Sramana: When did your transition to Anaplan occur?
Fred Laluyaux: This occurred just over 2 years ago.
Sramana: When was Anaplan founded?
Fred Laluyaux: The story of Anaplan is very interesting. The founder, Michael, was working for a company that was acquired by Cognos, which was later acquired by IBM. There was a lot of industry consolidation that occurred from 2002 to 2006. Michael spent 4 years at IBM before leaving in early 2007 to work on Anaplan. He actually locked himself in a barn in the UK and started coding. It took him 4 years to come up with the core technology behind Anaplan.
The company incorporated in 2007. In 2010, we did a Series A and in late 2011 we did a Series B for $11.2 million. We had 10 customers such as Jive and MacAfee by that time.
Sramana: So by the time you got involved in the company it had completed two rounds of financing?
Fred Laluyaux: Yes, I joined right after the Series B financing.
Sramana: What was the premise for founding Anaplan?
Fred Laluyaux: First, the goal was to leverage the availability of scalable and affordable in-memory computing. That occurred in 2006 when 64 bit memory became affordable. The objective was to resolve modeling and planning issues that business users face when they are in hybrid roles.
Sramana: What was the case for this particular business? SAP has substantial investment in this area as well. What was the competitive positioning?
Fred Laluyaux: In 2006, SAP was not talking about in-memory computing. They were not looking at a modeling and planning engine. I was with SAP and we were not talking about that at all. We were trying to rationalize and integrate a hyper complex stack of solutions that had come together through acquisitions.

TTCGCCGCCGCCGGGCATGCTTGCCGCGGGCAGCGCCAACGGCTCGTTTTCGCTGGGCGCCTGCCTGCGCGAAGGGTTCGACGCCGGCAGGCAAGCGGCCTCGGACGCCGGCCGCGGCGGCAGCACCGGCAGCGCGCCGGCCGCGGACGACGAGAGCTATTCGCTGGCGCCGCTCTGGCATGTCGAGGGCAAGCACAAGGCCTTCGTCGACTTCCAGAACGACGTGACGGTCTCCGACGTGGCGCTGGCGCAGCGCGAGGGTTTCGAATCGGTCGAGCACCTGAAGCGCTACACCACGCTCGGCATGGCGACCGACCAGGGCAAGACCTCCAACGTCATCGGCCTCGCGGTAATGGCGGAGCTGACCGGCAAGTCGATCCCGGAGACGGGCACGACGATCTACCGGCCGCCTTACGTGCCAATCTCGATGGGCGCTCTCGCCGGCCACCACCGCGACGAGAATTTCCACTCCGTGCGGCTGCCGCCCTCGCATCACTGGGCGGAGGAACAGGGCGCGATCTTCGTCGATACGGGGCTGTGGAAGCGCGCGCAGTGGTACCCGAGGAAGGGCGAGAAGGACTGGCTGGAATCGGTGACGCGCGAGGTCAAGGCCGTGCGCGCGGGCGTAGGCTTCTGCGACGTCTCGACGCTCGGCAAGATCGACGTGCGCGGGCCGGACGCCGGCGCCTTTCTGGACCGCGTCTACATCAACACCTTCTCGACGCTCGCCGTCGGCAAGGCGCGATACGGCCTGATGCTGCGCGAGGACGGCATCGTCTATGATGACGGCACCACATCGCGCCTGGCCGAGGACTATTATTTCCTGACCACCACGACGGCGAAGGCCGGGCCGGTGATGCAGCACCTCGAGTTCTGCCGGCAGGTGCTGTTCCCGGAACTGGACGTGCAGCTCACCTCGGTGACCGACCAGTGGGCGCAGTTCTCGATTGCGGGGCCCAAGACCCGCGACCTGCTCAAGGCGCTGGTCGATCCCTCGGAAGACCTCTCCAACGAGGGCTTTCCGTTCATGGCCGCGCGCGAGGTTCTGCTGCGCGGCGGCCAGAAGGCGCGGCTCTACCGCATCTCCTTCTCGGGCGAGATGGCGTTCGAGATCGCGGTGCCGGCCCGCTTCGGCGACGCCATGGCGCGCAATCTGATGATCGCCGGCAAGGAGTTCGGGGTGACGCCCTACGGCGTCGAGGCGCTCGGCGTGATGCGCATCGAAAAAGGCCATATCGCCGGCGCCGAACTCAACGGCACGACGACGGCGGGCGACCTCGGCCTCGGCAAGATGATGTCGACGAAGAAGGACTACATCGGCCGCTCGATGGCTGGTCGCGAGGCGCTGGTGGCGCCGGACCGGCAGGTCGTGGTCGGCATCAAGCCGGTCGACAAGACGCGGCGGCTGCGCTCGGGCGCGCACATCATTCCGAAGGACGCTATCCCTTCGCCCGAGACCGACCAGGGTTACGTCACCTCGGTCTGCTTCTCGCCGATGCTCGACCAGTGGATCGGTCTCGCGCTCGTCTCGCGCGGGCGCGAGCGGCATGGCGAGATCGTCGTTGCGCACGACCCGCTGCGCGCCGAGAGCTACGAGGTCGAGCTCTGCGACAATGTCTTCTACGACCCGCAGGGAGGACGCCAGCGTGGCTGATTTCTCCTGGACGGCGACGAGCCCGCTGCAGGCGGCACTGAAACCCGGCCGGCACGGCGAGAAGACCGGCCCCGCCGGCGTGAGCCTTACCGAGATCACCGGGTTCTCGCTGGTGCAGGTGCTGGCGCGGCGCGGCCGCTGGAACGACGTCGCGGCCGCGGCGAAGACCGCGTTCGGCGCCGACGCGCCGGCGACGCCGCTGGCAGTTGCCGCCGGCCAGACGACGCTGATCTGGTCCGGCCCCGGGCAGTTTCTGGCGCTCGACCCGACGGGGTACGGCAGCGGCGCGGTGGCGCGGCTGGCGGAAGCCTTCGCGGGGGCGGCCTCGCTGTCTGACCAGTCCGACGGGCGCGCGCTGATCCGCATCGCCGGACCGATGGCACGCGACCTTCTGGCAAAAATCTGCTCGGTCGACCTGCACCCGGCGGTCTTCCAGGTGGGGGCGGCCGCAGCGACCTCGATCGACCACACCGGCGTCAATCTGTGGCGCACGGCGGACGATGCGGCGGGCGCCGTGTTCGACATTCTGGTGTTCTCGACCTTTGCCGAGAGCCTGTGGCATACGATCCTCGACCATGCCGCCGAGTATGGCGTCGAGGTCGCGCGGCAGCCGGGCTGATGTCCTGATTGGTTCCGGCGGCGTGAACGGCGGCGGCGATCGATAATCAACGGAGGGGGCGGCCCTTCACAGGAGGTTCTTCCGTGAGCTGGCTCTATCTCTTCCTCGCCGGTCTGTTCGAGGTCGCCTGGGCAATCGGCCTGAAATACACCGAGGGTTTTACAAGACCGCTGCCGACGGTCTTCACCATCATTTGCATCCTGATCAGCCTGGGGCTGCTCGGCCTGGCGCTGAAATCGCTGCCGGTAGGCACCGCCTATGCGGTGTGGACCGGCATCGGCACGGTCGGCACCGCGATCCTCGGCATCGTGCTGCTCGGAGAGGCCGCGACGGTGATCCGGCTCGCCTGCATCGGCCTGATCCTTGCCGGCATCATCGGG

Michael saw an opportunity to collapse and re-think the way that modeling and planning are done. Today, we allow business users and business analysts to actually consume and distribute those models on their own without having to work with a series of consultants and experts. That is often required if you use an Oracle, SAP, or IBM solution. Michael wanted to provide business users with a scalable and easy-to-use solution that had audit and collaboration capabilities of enterprise software.
Sramana: The value that you are proposing requires you to tie into a lot of backend systems. What backend systems does Anaplan sit on top of?
Fred Laluyaux: We sit on top of Oracle, SAP, IBM and a ton of custom built data warehouses that log and store all of the transactions.